ISSN: 1818-1074

Author : Abas Ibrahim, Nathier

Applied Study of Malthusian law of Population Growth; Statistical Comparison in Indian Experience

Nathier Abas Ibrahim


India is the countries with ancient civilization and occupies an area of ​​more than 3 million km 2 extends from the Himalayas in the north to the Indian Ocean in the south and called the Indian subcontinent and an area of ​​approximately 2.5% of the area of ​​the world and is home to nearly one sixth of the world's population. During the second half of the last century has increased India's population of approximately 650 million people and this number is the form of growth rate and density of population highs, so the country is needed to reduce the rates of fertility and mortality, noting that the late leader Gandhi was first created a system of birth control in the continent of Asia and the system could not be the state of applied to all members of the community because of the different classes and religions, and the presence of layers and a poor immigrant from one region to another within the country can not be controlled to determine their offspring.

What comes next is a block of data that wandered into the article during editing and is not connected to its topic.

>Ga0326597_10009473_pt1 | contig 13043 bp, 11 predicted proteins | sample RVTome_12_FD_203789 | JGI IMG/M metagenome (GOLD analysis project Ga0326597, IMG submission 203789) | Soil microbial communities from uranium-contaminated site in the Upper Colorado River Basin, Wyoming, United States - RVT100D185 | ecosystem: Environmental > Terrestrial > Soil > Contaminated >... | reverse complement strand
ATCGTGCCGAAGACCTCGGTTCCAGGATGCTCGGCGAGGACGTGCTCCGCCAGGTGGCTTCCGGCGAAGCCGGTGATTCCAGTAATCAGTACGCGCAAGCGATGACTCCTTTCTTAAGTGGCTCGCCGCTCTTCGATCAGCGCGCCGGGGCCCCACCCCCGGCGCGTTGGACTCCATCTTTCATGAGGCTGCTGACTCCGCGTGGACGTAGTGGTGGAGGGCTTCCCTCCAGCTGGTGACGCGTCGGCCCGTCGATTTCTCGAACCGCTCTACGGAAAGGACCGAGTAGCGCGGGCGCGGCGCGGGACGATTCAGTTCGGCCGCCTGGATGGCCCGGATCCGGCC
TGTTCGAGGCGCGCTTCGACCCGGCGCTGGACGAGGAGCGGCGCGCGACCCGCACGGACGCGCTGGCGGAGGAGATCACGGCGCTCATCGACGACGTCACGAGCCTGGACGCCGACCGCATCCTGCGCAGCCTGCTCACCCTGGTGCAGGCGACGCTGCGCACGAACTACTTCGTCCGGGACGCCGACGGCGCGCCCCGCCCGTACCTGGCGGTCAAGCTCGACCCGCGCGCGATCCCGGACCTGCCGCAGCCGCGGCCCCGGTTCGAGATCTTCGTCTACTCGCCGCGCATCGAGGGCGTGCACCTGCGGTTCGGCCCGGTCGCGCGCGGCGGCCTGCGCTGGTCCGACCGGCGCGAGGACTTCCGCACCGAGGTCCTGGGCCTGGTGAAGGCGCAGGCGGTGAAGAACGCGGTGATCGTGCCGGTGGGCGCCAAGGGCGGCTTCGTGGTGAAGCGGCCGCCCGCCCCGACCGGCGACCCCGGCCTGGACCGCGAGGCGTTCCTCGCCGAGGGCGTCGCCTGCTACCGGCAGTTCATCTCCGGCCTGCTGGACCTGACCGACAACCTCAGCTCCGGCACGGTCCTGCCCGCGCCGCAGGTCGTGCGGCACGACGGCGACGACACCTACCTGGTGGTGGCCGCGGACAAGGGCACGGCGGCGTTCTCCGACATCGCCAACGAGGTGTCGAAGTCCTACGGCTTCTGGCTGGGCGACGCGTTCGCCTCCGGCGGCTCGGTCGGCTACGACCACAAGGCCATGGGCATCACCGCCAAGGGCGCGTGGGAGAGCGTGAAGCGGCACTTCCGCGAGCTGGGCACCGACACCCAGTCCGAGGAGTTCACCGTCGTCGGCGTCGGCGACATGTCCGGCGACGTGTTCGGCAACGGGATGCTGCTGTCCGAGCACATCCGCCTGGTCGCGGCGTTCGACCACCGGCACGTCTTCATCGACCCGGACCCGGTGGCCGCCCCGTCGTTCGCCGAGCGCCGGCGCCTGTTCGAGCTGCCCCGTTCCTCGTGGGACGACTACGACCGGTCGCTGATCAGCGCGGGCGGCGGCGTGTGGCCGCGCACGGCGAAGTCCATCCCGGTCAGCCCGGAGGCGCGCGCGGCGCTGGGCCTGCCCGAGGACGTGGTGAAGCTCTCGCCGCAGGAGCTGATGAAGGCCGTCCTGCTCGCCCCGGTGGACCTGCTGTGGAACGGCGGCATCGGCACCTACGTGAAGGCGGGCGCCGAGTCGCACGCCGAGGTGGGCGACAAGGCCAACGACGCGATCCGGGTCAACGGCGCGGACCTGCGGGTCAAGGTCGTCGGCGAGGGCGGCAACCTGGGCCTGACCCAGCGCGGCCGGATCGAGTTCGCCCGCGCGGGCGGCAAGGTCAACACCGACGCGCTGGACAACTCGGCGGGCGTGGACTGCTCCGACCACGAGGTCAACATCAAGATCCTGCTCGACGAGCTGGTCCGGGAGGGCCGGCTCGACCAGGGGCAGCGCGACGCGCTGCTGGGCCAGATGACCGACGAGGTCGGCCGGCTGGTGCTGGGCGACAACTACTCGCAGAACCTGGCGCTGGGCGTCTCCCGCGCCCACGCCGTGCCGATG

Occupies India now second place in the world after China in terms of population, as over 1.03 billion people, and quartz more than sixty years of independence and the application program of birth control has decreased the birth rate of 42 to 28 per 1000 children and accompanied by a decrease in mortality rates and decreased the proportion of males to females by 4% from 1901 to 2001.
The Indian society of societies semi-stable, the researchers Biswas & Ebraheem in 1986 tested the hypotheses of this community under the hypothesis of low fertility rates within a planned program with a slight decrease in mortality rates based on the statistics of India for the years 1971 and 1981 Based on hypotheses Coale 1972 communities almost stable. This research is an attempt to test the same hypotheses based on census 2001 and a comparison between the conclusions with some statistics to estimate the coming years.